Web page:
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pcbi-1001017-g003: Effect of motif-based mutations on interaction patterns.(A) Mutations were introduced based on predicted interaction motifs as explained in Figure 2. Different domains in MIKC MADS domain proteins are shown with colored boxes indicating the various regions in which point mutations were introduced. Below these, the various mutant MADS domain proteins that were generated are listed. The descriptions of the mutated proteins are colored based on the domain in which the mutation was generated. The mutated MADS domain proteins are SHORT VEGETATIVE PHASE (SVP1), AGAMOUS LIKE 24 (AGL24), SUPPRESSOR OF OVEREXPRESSION OF CO 1 (SOC1), APETALLA1 (AP1), CAULIFLOWER (CAL), and AGAMOUS (AG). Note that there are two double mutations for which one mutation occurs in the MADS/I domain and one in the K-box. Below each mutated protein, the number of losses and gains of protein-protein interactions in the yeast two-hybrid assay for the mutated proteins in comparison to the native MADS domain proteins is indicated (see Table 1 for interaction partner identities). (B) Histogram of F-scores for prediction of effect of mutants based on randomized input data (see text for details). The arrow indicates the F-score obtained by the predictor trained on experimental input data.

Mentions: All mutations that we introduced led to changes in interactions. Overall, in eight out of 15 cases (∼53%) the mutations we introduced led specifically to loss of interactions, in three cases (∼20%) specifically to gain of interactions, and in the remaining ∼27% of cases, both loss and gain were obtained (Figure 3, Table 1, and Table S6). The number of gains and losses that our IMSS method (“ara_new” model) predicted, displayed a good correlation with the experimentally observed number of gains and losses (Pearson correlation coefficient 0.76, p-value 0.0005). When separating gains and losses, the correlation coefficient values are 0.63 and 0.67, respectively (p-value<0.006).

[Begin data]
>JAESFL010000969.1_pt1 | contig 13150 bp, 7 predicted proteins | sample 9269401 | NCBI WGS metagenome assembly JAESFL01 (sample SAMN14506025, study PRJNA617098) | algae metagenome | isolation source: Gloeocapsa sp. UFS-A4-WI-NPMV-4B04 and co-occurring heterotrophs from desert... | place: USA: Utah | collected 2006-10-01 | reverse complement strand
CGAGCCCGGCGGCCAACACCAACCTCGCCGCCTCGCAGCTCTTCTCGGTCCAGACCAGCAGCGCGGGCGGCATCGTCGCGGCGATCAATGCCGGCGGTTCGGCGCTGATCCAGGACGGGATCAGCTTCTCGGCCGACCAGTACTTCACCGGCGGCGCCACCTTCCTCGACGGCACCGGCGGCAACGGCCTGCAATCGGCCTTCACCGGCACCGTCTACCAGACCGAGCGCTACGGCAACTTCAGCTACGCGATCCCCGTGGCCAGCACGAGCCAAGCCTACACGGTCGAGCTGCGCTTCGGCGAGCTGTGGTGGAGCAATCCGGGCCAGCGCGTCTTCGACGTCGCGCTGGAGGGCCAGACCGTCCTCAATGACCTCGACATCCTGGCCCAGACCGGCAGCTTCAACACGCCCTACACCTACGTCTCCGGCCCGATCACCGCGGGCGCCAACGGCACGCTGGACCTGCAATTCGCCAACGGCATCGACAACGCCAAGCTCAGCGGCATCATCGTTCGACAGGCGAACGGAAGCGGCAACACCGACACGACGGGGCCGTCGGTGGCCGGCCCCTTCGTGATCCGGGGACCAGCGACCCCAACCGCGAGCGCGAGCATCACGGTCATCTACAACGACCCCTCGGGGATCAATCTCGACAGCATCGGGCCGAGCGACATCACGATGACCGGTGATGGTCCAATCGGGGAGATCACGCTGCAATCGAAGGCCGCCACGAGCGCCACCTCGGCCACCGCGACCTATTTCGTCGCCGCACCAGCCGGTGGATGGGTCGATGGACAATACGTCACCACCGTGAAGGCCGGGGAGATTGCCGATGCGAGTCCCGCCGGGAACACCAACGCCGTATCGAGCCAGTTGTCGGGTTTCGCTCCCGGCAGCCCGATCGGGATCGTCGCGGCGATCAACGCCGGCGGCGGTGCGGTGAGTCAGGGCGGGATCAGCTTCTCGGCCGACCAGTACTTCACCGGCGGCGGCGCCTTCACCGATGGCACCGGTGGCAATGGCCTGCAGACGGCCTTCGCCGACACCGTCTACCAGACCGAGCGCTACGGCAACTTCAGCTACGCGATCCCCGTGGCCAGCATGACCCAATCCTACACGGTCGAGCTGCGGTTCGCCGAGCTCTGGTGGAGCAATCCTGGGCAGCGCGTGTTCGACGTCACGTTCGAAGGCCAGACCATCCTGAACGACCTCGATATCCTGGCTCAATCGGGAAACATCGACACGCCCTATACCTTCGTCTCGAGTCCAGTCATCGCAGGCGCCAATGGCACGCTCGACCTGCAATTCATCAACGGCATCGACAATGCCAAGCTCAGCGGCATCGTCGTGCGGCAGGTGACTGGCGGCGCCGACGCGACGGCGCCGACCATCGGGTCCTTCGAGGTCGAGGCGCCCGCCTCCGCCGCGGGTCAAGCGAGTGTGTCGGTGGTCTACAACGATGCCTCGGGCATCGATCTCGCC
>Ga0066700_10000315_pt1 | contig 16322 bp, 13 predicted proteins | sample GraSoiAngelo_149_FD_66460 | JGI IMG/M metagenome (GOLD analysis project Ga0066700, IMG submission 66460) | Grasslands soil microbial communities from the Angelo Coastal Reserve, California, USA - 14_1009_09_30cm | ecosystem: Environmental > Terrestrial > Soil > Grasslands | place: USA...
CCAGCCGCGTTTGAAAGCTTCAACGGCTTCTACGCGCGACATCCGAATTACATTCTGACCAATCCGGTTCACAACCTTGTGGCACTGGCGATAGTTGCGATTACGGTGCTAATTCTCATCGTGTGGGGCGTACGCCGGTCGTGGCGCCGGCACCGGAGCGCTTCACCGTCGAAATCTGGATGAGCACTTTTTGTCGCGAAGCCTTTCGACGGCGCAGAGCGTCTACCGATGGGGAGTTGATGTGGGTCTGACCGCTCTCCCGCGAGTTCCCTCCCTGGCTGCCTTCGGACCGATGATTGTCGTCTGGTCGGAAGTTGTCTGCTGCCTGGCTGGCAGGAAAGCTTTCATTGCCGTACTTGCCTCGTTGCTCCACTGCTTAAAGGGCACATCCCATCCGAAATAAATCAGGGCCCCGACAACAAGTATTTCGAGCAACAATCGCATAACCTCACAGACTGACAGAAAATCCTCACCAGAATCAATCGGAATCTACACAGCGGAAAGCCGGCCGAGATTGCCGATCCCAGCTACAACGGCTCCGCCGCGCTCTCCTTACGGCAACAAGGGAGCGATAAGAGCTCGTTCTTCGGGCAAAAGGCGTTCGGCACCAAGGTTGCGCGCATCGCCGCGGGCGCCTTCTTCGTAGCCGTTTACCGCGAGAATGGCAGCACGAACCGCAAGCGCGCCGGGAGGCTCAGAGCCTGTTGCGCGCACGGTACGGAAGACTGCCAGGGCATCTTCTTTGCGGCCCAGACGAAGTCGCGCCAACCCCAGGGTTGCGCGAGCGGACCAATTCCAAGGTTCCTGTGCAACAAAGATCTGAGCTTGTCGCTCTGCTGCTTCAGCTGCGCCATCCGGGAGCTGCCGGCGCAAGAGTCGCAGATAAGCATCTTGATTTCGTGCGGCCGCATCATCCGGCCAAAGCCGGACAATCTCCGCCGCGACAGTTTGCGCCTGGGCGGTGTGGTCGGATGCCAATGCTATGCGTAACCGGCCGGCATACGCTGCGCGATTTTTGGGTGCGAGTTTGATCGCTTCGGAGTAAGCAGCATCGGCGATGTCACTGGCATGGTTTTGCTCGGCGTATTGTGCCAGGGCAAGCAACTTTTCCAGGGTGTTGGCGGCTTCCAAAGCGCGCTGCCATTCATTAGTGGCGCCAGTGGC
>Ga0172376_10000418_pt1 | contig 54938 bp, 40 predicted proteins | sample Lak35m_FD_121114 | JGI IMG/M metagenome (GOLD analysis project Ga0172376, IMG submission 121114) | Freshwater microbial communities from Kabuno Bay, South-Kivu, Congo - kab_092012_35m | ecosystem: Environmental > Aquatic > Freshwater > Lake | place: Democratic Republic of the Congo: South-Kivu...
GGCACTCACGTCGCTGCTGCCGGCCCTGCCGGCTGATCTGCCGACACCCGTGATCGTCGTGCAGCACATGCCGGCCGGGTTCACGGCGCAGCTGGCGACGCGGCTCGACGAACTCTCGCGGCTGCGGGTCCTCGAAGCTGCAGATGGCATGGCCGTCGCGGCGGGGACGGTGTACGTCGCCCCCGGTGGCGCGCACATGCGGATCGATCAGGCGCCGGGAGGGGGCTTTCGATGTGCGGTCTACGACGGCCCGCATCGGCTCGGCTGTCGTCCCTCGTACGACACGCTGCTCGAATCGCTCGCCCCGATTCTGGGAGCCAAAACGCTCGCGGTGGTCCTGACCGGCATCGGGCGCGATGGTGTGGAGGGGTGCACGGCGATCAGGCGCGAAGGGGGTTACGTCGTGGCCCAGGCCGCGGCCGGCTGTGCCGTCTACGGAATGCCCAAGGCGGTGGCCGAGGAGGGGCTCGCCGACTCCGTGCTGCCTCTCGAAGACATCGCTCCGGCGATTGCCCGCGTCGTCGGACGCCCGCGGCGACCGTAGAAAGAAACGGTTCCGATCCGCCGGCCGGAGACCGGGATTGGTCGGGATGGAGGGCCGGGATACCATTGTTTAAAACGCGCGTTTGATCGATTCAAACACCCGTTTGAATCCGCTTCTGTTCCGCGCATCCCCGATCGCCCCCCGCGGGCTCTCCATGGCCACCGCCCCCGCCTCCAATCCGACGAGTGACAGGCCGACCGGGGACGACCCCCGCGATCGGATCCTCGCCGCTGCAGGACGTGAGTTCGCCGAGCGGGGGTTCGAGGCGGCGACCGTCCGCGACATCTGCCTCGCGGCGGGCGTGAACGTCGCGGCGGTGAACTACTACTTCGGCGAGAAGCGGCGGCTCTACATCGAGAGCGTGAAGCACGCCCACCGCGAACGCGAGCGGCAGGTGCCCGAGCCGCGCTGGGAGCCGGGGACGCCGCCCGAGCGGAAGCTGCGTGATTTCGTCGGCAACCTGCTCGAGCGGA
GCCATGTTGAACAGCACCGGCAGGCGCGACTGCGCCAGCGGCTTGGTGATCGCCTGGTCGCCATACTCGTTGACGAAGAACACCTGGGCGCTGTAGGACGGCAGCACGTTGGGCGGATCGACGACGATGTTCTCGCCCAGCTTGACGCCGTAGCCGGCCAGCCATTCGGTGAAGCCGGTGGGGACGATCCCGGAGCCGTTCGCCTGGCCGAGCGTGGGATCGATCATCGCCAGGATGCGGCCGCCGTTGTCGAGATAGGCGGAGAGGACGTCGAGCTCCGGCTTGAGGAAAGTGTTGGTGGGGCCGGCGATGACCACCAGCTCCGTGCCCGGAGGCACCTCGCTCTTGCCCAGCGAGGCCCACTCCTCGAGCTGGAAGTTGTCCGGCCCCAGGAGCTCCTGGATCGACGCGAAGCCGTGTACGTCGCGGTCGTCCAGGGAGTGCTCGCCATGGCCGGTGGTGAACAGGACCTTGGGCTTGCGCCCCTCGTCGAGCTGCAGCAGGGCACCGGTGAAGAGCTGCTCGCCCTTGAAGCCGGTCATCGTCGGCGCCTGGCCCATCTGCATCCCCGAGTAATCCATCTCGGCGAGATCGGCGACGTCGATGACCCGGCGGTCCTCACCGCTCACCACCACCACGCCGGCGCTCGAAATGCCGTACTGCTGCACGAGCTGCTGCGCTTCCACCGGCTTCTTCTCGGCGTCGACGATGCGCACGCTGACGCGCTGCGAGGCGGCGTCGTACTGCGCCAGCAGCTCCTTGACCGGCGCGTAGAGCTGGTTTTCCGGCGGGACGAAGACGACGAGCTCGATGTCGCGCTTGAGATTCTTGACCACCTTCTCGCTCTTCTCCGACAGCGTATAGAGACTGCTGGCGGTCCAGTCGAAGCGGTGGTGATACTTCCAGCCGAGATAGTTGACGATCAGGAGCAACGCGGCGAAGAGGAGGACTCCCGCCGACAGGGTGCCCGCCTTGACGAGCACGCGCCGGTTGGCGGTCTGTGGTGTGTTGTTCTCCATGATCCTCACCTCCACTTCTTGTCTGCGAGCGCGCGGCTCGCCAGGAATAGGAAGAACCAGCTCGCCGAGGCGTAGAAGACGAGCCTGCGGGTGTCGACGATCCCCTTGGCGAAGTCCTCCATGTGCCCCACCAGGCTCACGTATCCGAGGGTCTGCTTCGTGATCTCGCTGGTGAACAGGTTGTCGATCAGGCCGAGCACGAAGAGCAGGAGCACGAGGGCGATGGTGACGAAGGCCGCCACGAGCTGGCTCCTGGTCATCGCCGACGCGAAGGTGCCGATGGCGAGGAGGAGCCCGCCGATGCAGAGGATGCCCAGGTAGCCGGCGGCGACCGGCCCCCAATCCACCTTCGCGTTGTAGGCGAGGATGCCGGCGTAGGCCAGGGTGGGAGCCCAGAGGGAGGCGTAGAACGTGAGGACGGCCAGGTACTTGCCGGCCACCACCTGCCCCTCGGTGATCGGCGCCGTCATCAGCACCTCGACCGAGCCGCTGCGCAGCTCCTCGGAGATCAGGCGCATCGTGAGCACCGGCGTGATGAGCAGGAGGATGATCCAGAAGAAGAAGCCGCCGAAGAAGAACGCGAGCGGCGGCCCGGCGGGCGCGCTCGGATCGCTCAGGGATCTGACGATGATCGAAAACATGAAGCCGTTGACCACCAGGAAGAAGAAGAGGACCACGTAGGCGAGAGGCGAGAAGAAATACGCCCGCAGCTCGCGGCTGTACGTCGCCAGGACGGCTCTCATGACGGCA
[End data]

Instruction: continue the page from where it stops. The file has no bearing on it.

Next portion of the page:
Sequence motifs in MADS transcription factors responsible for specificity and diversification of protein-protein interaction.

van Dijk AD, Morabito G, Fiers M, van Ham RC, Angenent GC, Immink RG - PLoS Comput. Biol. (2010)

Effect of motif-based mutations on interaction patterns.(A) Mutations were introduced based on predicted interaction motifs as explained in Figure 2. Different domains in MIKC MADS domain proteins are shown with colored boxes indicating the various regions in which point mutations were introduced. Below these, the various mutant MADS domain proteins that were generated are listed. The descriptions of the mutated proteins are colored based on the domain in which the mutation was generated. The mutated MADS domain proteins are SHORT VEGETATIVE PHASE (SVP1), AGAMOUS LIKE 24 (AGL24), SUPPRESSOR OF OVEREXPRESSION OF CO 1 (SOC1), APETALLA1 (AP1), CAULIFLOWER (CAL), and AGAMOUS (AG). Note that there are two double mutations for which one mutation occurs in the MADS/I domain and one in the K-box. Below each mutated protein, the number of losses and gains of protein-protein interactions in the yeast two-hybrid assay for the mutated proteins in comparison to the native MADS domain proteins is indicated (see Table 1 for interaction partner identities). (B) Histogram of F-scores for prediction of effect of mutants based on randomized input data (see text for details). The arrow indicates the F-score obtained by the predictor trained on experimental input data.
© Copyright Policy
Related In: Results  -  Collection

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getmorefigures.php?uid=PMC2991254&req=5